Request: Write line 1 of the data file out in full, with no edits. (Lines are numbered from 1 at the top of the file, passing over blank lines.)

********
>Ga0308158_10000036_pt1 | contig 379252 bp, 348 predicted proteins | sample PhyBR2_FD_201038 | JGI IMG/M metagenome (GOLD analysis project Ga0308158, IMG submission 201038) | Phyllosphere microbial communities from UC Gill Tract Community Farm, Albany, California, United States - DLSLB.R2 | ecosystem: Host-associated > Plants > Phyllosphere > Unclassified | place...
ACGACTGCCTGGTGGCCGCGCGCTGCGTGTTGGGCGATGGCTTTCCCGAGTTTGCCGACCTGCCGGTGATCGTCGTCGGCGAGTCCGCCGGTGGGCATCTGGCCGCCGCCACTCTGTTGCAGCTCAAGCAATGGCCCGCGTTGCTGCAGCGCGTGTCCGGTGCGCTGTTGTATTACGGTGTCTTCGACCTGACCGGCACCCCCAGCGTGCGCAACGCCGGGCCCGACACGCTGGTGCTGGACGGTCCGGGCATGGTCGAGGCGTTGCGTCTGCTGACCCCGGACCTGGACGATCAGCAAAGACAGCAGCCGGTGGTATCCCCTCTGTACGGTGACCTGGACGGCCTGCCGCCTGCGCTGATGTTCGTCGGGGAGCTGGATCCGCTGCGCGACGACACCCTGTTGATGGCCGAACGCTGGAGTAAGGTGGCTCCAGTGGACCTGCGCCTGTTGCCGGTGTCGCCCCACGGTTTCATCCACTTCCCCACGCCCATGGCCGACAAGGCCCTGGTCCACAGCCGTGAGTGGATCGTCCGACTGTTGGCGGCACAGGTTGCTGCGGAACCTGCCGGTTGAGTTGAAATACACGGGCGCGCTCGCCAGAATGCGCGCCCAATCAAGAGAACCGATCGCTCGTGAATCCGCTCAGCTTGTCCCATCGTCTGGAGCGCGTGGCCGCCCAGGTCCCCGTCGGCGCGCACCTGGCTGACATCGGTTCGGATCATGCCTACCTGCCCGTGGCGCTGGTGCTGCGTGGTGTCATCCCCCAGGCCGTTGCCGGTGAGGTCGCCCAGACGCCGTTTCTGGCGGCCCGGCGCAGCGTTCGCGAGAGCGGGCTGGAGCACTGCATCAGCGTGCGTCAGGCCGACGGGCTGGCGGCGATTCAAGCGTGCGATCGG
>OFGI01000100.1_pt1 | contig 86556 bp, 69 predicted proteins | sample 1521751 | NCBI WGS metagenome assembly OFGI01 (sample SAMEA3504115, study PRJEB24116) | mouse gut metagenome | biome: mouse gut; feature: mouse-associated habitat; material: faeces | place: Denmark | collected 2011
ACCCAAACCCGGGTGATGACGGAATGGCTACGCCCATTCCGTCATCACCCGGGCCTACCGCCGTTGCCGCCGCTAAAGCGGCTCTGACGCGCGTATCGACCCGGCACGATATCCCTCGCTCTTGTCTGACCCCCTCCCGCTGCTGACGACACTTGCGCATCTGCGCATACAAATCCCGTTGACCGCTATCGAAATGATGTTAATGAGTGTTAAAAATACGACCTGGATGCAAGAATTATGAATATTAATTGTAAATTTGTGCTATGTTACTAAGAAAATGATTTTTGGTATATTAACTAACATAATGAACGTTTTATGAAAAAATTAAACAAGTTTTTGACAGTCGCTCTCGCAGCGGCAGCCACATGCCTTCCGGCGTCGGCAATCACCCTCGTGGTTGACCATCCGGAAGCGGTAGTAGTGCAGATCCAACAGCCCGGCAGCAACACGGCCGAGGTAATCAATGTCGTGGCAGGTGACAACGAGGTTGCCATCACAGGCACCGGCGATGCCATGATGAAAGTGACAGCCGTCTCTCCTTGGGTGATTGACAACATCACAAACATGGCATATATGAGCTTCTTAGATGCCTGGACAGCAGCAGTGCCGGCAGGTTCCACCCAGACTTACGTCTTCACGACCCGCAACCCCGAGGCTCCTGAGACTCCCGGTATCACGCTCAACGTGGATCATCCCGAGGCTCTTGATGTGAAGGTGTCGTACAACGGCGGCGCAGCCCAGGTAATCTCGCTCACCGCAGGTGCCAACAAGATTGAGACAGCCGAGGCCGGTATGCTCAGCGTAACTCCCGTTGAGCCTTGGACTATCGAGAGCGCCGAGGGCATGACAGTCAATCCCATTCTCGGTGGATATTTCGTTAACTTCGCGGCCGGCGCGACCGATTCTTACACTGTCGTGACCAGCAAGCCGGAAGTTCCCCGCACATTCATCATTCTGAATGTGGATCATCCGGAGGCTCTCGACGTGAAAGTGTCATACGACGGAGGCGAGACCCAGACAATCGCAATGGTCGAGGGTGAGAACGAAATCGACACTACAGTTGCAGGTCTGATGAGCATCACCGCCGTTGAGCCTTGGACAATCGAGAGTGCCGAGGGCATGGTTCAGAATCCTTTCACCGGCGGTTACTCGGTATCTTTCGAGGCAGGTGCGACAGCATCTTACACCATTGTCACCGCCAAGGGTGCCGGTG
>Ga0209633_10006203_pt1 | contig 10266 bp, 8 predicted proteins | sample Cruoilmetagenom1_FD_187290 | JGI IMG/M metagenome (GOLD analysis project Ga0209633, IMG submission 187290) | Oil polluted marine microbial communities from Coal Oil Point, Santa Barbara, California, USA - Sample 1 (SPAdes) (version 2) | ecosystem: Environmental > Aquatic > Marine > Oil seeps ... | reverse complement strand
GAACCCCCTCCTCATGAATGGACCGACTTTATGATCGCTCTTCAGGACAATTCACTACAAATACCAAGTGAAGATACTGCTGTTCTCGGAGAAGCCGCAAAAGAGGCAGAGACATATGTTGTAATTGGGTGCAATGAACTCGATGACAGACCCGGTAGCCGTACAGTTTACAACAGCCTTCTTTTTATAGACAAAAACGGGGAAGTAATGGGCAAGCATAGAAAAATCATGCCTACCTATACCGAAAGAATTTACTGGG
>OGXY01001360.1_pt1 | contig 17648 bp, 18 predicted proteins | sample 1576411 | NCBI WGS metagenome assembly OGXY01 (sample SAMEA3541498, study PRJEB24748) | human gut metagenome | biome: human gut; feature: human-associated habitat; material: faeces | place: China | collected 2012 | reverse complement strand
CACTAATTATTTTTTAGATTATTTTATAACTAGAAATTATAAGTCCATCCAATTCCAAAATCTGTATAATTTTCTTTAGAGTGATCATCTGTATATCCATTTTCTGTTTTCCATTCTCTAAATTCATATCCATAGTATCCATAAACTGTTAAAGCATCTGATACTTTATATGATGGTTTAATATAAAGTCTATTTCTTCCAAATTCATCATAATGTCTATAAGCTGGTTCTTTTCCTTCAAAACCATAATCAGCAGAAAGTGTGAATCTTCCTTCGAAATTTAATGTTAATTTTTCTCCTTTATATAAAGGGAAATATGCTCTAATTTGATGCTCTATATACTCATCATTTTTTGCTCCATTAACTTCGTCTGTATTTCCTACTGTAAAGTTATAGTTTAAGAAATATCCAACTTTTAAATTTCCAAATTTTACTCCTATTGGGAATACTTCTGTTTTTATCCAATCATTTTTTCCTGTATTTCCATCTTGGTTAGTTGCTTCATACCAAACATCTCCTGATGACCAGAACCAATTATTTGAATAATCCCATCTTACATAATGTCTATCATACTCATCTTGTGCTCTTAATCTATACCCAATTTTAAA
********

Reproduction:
>Ga0308158_10000036_pt1 | contig 379252 bp, 348 predicted proteins | sample PhyBR2_FD_201038 | JGI IMG/M metagenome (GOLD analysis project Ga0308158, IMG submission 201038) | Phyllosphere microbial communities from UC Gill Tract Community Farm, Albany, California, United States - DLSLB.R2 | ecosystem: Host-associated > Plants > Phyllosphere > Unclassified | place...